Planning and Development Services
CRITICAL AREAS ORDINANCE (CA0) FAQ
Critical areas are wetlands, aquifer recharge areas, frequently flooded areas, geologically hazardous areas, and fish and wildlife habitat conservation areas. The County is required to regulate development in these areas because of the hazard they may represent to public health or because of their natural functions and public value. The first CAO was adopted on May 13, 1996 and became effective on June 13, 1996.
The County doesn’t expect applicants to be aware of all the critical areas that may be around their project. Some critical areas have been mapped but most remain unidentified. In order to identify unmapped critical areas, the County requires a critical areas review to be completed with new development proposals on a site by site basis.
In order to determine if there are critical areas on your property, you may submit an application for review at any time. However, critical areas review is required for all new development proposals unless it has been previously completed with a prior project. Department staff can determine if any review has been done.
The CAO regulations may apply if the project area (that portion of the property to be developed not the entire property) is in or near a critical area. The County will review the critical areas checklist for indicators of critical areas usually within about 300 feet of the proposed development. The 300-foot measurement is not necessarily a development restriction; it is there to set a uniform standard for review purposes.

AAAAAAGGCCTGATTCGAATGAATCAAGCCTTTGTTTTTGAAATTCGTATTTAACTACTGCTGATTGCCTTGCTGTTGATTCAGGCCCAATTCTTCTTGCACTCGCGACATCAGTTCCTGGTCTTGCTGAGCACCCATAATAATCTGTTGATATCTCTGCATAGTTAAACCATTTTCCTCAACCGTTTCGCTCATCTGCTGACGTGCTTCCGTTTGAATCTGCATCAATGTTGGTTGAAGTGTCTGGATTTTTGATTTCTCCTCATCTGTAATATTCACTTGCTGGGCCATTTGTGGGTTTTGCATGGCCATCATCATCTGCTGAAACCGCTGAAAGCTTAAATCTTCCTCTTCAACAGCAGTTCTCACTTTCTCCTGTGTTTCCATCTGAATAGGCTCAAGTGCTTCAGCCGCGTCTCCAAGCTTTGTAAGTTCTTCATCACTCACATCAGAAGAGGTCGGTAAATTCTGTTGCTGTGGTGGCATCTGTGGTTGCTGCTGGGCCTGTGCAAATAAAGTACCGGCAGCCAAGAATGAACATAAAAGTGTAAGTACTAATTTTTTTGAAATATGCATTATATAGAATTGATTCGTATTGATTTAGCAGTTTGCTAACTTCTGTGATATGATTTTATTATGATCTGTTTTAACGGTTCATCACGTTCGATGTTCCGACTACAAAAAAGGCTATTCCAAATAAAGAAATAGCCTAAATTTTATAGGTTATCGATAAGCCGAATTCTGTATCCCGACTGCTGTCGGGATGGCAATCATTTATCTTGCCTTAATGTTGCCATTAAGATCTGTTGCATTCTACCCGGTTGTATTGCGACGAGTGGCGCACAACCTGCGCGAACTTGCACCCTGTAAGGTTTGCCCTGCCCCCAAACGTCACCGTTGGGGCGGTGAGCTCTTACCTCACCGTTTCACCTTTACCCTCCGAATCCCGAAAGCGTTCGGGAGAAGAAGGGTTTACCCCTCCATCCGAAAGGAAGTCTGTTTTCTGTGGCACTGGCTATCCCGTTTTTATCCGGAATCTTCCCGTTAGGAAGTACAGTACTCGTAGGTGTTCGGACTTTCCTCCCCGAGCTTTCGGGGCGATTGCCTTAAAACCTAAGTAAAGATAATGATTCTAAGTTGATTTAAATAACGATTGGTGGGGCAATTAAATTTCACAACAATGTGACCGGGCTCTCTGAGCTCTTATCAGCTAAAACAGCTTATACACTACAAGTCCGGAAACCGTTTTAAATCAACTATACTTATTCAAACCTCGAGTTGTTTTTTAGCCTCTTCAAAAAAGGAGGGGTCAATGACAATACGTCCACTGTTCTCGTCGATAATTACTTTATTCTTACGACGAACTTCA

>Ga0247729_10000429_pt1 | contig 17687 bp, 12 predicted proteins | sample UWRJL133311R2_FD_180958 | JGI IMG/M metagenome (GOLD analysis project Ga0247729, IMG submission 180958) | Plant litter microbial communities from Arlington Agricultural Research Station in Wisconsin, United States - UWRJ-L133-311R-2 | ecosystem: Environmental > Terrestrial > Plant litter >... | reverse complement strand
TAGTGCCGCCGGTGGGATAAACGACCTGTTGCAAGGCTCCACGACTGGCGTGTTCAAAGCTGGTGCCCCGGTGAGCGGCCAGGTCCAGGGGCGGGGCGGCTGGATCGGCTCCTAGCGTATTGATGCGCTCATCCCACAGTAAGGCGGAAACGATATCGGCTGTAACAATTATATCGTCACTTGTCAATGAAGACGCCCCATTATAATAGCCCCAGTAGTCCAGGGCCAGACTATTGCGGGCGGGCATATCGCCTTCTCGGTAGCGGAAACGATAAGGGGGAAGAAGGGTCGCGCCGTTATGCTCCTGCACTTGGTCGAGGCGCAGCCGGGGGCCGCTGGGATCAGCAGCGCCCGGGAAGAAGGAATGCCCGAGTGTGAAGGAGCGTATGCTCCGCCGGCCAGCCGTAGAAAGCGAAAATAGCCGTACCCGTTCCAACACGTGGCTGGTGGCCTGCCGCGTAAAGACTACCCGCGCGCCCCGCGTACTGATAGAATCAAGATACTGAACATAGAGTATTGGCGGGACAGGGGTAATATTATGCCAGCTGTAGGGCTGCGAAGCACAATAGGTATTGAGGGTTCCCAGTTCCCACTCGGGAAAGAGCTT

Yes, provided the proposed development can avoid critical areas and associated buffers or if the impacts to the critical areas can be adequately mitigated. In some cases, a variance may be required (see 14.24.140 and 14.10).
If the development is not specifically allowed without standard review under SCC 14.24.070 then the proposal must be reviewed for compliance with the CAO. For example, single family building permits (including additions that expand the foot print, detached buildings, etc.), fill and grade permits, land divisions, special use permits, shoreline permits, commercial developments, conversion forest practices and conversion option harvest plans, and septic permits are regulated under the CAO. Even if there is no permit requirement, any proposed alteration of a critical area is subject to CAO review (14.24.060).
If the County does not require a permit for my development, but it would take place in a critical area or its buffer, does my activity require CAO review?
In cases where no County permit is required and the proposed activity is not specifically allowed without standard review (14.24.070), the activity must comply with the CAO. Activities such as site investigations surveys, and subsurface explorations do not require CAO review. In these cases; however, the activities must minimize the critical area impacts and the disturbed areas must be immediately restored.